Dead Cells [official site] is a game in which dying is sort of the point. Every time you kick the bucket, whether that’s because you got booted in the head by an armoured beast or because you fell down a shaft by accident, you get access to new items in a mash-up of my two favourite activities: reincarnation, and shopping.
“We’re huge fans of Roguelikes and Castlevania,” say developers Motion Twin, “so it was only natural for us to give birth to their bastard son, the Roguevania.”
(A Roguevania is a portmanteau of roguelike and metroidvania, which itself is a portmanteau of Metroid and Castlevania, and one day in the near future all game genres will be heaving, boiling masses of words smashed into each other like that bit at the end of that game that I won’t mention because SPOILERS.)
Anyway, that’s the core concept of Dead Cells, in which you play a sort of sad trash-lump that takes over the fallen body of a soldier. You run through the dripping sewers and across the ramparts of a castle, killing enemies and collecting their souls (the titular “dead cells”) with which you can purchase upgrades later.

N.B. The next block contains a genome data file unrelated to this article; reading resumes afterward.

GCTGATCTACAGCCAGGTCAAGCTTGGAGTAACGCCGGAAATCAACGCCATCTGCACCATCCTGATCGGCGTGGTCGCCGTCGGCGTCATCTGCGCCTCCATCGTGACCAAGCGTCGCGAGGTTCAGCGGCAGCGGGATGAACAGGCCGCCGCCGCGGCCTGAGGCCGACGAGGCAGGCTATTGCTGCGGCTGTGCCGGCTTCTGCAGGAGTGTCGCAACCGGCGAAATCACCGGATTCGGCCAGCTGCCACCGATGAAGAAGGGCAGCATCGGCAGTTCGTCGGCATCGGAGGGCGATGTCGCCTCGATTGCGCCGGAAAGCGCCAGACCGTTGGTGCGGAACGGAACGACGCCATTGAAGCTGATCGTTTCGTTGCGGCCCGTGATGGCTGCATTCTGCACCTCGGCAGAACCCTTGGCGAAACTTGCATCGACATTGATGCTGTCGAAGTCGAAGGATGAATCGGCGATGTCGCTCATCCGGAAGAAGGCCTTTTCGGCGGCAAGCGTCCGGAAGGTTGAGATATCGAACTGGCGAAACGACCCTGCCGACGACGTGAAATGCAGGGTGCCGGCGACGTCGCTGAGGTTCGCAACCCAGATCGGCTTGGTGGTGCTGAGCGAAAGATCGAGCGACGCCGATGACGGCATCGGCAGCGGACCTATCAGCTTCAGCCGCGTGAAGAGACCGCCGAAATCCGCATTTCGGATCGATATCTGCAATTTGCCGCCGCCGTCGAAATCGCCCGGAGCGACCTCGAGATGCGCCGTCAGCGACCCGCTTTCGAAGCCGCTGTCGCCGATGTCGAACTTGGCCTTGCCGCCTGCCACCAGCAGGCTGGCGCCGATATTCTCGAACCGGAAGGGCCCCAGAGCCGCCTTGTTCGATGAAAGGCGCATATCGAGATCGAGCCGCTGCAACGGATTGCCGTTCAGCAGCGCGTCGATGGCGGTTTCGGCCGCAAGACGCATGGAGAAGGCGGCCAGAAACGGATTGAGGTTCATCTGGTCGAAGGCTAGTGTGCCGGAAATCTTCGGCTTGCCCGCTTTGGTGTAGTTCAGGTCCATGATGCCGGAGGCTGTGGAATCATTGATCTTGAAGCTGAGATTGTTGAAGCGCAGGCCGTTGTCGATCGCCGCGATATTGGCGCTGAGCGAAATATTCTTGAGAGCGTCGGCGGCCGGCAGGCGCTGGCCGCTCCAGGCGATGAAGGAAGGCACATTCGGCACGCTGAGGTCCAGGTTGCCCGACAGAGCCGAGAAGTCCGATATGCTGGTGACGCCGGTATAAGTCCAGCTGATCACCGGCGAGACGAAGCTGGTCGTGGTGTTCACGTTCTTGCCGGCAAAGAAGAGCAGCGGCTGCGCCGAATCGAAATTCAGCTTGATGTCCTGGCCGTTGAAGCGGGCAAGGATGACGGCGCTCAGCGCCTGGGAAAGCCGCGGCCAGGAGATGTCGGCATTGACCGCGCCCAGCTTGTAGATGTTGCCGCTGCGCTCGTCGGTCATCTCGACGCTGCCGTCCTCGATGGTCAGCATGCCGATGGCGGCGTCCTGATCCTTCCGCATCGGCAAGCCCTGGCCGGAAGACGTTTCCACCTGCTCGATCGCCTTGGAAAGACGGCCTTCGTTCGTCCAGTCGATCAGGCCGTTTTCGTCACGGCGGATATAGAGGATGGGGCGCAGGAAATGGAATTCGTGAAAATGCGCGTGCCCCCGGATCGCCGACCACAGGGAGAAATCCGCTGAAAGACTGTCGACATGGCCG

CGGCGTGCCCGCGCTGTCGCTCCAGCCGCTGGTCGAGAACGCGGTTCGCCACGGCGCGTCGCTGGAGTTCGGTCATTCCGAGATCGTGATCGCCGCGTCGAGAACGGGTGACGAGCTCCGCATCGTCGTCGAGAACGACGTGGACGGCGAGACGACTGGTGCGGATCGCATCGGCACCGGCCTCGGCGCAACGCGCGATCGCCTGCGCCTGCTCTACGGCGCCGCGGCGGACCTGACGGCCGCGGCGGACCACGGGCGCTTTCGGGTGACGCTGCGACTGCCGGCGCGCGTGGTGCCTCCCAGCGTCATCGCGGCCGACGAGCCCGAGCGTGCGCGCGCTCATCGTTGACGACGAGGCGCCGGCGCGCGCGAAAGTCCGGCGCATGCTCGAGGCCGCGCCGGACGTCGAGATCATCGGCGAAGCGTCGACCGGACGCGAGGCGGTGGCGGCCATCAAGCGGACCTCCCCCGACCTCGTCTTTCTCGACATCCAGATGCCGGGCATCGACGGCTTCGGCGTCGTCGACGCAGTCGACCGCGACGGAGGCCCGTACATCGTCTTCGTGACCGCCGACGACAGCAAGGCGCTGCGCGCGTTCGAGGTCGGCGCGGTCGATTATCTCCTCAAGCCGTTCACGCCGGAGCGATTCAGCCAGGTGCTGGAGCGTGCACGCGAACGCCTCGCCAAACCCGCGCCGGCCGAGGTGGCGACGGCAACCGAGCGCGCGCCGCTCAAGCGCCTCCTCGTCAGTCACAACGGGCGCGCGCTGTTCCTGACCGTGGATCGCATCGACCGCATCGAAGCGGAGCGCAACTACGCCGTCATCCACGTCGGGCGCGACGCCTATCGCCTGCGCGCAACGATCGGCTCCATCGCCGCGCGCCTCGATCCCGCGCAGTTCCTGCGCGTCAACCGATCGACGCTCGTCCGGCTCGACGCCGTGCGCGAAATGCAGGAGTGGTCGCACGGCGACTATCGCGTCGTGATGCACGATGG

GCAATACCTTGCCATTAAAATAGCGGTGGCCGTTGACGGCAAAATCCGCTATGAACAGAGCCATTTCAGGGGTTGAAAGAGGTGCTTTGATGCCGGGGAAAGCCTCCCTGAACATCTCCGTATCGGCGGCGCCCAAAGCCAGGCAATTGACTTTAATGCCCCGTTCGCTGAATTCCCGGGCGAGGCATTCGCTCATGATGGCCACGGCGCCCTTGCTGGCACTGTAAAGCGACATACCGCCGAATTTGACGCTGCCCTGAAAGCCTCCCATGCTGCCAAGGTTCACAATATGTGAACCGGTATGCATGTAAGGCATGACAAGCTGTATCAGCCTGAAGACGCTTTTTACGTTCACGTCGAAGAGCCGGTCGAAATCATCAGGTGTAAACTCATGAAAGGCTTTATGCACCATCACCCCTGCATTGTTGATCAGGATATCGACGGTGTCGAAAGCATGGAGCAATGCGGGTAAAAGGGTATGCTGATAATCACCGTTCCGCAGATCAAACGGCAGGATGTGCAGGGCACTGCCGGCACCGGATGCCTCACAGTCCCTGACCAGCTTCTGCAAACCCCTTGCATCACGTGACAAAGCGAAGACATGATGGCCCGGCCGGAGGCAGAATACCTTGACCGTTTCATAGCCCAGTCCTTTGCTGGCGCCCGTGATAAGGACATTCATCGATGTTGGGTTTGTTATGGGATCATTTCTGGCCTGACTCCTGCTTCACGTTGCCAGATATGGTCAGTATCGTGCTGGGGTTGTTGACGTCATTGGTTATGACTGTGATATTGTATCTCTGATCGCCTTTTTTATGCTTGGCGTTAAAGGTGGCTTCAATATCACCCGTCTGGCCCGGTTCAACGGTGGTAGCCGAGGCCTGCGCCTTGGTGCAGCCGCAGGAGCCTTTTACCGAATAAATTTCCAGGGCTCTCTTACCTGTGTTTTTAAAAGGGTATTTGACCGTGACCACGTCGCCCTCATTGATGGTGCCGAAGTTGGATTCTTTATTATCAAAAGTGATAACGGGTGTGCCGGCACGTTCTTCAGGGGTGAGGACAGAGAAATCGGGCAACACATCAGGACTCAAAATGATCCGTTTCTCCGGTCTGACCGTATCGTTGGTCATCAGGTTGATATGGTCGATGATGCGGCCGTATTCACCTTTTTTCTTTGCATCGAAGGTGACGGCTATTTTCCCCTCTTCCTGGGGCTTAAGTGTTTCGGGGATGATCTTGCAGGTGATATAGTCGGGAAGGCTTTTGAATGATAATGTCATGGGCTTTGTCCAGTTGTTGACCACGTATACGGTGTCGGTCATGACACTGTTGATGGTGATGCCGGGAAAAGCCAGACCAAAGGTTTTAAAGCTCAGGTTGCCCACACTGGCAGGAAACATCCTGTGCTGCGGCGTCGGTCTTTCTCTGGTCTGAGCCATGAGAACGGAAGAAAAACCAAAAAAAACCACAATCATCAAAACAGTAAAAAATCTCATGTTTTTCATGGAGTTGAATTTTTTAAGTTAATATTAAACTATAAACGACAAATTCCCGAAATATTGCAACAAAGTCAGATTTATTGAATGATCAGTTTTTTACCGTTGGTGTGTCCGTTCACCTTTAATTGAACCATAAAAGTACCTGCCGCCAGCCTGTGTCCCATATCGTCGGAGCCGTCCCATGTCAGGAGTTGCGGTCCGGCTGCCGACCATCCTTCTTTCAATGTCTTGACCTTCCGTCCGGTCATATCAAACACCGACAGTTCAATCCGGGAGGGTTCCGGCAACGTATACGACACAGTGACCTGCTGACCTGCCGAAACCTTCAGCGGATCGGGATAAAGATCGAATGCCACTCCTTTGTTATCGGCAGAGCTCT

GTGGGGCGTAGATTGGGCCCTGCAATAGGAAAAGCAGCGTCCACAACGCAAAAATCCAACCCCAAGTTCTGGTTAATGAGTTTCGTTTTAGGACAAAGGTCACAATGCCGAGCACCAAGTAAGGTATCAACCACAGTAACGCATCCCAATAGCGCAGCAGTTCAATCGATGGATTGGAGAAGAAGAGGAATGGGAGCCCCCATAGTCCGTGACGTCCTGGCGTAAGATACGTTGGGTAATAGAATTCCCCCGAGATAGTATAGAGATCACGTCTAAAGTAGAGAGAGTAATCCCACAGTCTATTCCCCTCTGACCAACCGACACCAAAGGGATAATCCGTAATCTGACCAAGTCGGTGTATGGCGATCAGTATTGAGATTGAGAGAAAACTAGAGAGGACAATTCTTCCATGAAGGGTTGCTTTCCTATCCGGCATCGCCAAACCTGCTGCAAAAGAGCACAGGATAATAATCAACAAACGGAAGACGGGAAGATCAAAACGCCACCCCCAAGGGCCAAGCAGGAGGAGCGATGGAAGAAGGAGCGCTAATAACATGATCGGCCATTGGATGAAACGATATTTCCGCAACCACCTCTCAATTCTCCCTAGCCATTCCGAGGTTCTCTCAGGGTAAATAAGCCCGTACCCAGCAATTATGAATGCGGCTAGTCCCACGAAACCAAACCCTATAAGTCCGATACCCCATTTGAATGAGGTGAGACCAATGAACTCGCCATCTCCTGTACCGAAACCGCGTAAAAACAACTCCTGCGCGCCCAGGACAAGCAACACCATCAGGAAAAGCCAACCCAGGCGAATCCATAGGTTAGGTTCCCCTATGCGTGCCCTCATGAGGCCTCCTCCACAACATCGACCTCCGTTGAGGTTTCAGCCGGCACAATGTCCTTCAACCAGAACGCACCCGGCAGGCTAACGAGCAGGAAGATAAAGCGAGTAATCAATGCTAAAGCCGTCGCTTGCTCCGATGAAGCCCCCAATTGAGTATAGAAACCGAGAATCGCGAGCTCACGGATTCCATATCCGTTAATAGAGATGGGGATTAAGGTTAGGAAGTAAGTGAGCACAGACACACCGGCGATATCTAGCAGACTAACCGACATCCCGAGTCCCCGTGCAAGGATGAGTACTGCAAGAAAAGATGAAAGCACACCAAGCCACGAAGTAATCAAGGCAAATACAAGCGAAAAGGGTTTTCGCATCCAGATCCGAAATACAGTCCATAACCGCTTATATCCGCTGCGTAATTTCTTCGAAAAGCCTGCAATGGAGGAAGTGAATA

God, it’s hard. I played at IndieCade Europe a couple of months ago, and I died so many times that the developers had to jump in and help me get to the next part. Your mileage may vary, of course, because I’m terrible at combat, which is roughly 90% of this game. I know it’s been said a lot, about almost every game that’s a bit hard, but if you liked the way Dark Souls treated you, you’ll get a kick out of this, too.
The game combines all your favourite game mechanics du jour: procedural level generation to keep you on your toes; a total lack of checkpointing, because checkpoints are for babies; branching paths with different secrets and surprises down each one. That procedural generation in particular is very Rogue Legacy, meaning you can’t just hope to go back to the bit you were before and make incremental progress – once you’re dead, that level is gone. Sorry.
Dead Cells will be out some time this year. Prepare to die.